Despite the foregoing history of the vaanaras, isn’t it true that the word vaanara does mean monkey? Yes! The present-day conventional meaning of the Sanskrit word vaanara is monkey. However, words do change their meanings from time to time. As such, we need to understand the derived and etymological meaning of the word vaanara. For example, ashva conventionally means a ‘horse’, but etymologically means ashnute adhvaanam – that which runs fast. Similarly, the word ‘go’ conventionally means a cow, but etymologically means the earth. Air is one object that travels very fast, and so, one possible meaning of Asvamedha is ‘that sacrifice (yajna) for the purification of the atmosphere.” From the foregoing etymological explanation, we can understand the horrendous mistake we have been making all through the ages in saying that Gomedha means ‘cow sacrifice’, and Ashvamedha means ‘horse sacrifice.’ Thus, ‘Gopaala’ does not refer to Sri Krishna as the protector of the cow, but protector of the Earth; paala means protector.
The ruinous effects of the Mahabharata war were severely felt in all walks of life at the end of the Dwaapara and the beginning of the Kali Age. With a few exceptions, the Brahmins were no longer able to maintain the tradition of studying and teaching the Shastras, the Hindu texts of knowledge. They misunderstood and so, misrepresented the true meanings of our Scriptures. For, another example, the word gavyam – literally ‘that which comes from the cow,’ and which, in fact, referred to milk and milk products, started to denote cow’s meat. And so, the practice of animal sacrifice commenced with cow’s meat, instead of cow’s butter-ghee being offered into the sacred fire. Encyclopaedia Britannica talks of a lengthy series of rituals – sometimes lasting a whole year – in which hundreds of animals were slaughtered.
By giving conventional meanings to technical terms, we have grossly misrepresented Hindu beliefs and practices to the point of no return to any sensible state.

The bridging of the Indian Ocean
Nala and Neela, we are told, were engineers who bridged the river across to Lanka. They were human beings. Furthermore, the name Hanuman is a combination of two words – hanu, meaning jaw, and maan – (maanava), meaning man. Therefore, Hanuman refers to a being with human features. This race, however, became extinct through intermarriage with other tribes in India, and also, many died in the war with Ravana.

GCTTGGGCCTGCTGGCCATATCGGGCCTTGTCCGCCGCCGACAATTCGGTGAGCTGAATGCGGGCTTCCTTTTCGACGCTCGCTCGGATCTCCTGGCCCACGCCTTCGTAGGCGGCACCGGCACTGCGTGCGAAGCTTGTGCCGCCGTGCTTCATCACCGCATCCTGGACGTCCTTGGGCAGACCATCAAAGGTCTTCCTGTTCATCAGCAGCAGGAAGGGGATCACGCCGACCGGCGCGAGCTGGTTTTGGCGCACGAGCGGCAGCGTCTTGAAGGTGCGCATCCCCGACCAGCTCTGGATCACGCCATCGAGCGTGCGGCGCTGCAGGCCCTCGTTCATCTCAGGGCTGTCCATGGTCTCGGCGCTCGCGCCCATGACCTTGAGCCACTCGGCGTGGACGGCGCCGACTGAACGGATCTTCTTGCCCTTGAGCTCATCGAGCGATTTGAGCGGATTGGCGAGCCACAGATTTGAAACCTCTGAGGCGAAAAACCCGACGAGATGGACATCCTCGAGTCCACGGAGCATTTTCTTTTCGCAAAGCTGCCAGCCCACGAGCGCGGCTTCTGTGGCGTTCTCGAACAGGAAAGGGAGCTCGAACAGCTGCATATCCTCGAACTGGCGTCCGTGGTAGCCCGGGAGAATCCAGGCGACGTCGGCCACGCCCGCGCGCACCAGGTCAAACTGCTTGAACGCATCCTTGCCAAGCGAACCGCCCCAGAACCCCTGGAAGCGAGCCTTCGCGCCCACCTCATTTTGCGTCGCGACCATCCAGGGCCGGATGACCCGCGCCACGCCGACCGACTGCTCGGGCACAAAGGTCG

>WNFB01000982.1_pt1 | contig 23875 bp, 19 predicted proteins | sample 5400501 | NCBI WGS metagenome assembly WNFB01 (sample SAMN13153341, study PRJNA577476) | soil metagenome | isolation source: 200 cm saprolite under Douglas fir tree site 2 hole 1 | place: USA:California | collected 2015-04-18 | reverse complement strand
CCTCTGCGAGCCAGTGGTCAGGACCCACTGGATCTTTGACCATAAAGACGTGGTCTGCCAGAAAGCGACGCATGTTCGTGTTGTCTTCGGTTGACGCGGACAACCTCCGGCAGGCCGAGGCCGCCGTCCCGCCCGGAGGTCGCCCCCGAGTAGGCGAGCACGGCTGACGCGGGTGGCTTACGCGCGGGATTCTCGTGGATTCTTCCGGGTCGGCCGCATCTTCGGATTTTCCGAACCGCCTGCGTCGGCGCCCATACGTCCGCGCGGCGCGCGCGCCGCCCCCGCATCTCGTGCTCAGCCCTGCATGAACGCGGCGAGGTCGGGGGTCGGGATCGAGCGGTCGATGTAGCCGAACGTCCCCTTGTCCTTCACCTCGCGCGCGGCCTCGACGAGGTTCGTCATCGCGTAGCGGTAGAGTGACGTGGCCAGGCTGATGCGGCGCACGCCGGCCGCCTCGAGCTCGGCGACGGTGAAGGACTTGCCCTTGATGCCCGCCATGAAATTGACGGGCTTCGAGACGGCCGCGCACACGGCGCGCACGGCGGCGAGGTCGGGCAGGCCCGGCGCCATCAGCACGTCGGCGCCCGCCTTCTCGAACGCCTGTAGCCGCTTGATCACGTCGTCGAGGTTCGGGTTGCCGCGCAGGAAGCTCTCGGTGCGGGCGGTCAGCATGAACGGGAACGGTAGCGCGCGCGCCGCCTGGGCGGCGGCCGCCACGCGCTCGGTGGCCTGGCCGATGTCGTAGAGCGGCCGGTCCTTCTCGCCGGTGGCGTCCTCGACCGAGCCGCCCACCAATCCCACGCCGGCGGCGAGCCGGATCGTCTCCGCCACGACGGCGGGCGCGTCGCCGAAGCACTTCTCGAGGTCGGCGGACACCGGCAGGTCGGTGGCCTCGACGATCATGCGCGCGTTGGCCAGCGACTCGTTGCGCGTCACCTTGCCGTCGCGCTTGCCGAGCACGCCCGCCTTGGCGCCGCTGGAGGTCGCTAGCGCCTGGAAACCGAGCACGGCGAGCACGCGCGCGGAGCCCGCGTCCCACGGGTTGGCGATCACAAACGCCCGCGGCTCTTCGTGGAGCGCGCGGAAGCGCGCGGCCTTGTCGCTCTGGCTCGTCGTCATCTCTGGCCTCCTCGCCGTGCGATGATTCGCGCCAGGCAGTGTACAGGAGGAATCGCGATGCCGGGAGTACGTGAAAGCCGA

Both Valmiki and Tulsidasa used Vaanara and Kapi when referring to Hanuman. But Hindi as well as English translators of the texts, after the extinction of the race, not knowing what Hanuman really looked like, and using conventional meanings of the word, use the words ‘bandar’ and ‘monkey’ to refer to Hanuman. The painter and sculptor, also, never seeing Hanuman in person, completed the ‘job’ by painting a monkey figure to depict him.
The truth is, in addition to the Aryans, there were many tribal and aboriginal groups of people in India at the time of the Ramayana, some of which were the Vaanara (or Kapi), Aabheer, Yavan, Kirat (or Bhil), Kol, Khas, Nishaad, Draavid, Raakshas, Naag, Shabar, Geedh, Gandharva, Kinnar, Yaksha, etc. Hanuman belonged to the Vaanara tribe, who were skilled tradesmen in Kapi-loha, fashioning works out of brass. Thus, Hanuman, the Vaanara, was a Kapi.
But then you will rightly ask that if Hanuman was not a monkey, how come he lit his tail afire burning down Lanka? To answer this, we have to refer to Tulsidas’ statement at the end of the Ramayana, that he has written 500 verses. But the Ramayana currently in use has 1500 verses! Where have the additional verses come from? Who has written them? As happened during the Moghul and British occupation of India, many Hindu texts were tampered with. There were additions made (interpolation), and many verses were deliberately mistranslated to portray Hinduism as a backward religion. Hanuman burning down Lanka with his ‘tail’ on fire was such an addition; like many other verses, which contradict the Vedas, it was not written by Tulsidas. It intended to reduce Hanuman to a sub-human species and, also, create some mocking laughter. We also join in the fun when the supposed incident is read. The incident could not have happened; it was not possible. No one can survive if his body is on fire.
Hanuman is lovingly referred to as Raama Bhakta – Devotee of God; Raama Doota – Messenger of God; Seeta Shoka Vinaashaka – Remover of the misery of Seeta; Maha-Veera – the great hero.
Hanuman was a great and exemplary Devotee of Lord Rama. We owe Him this much – restore him to his rightful position.

Yours truly,
Pt Ramdial Balbadar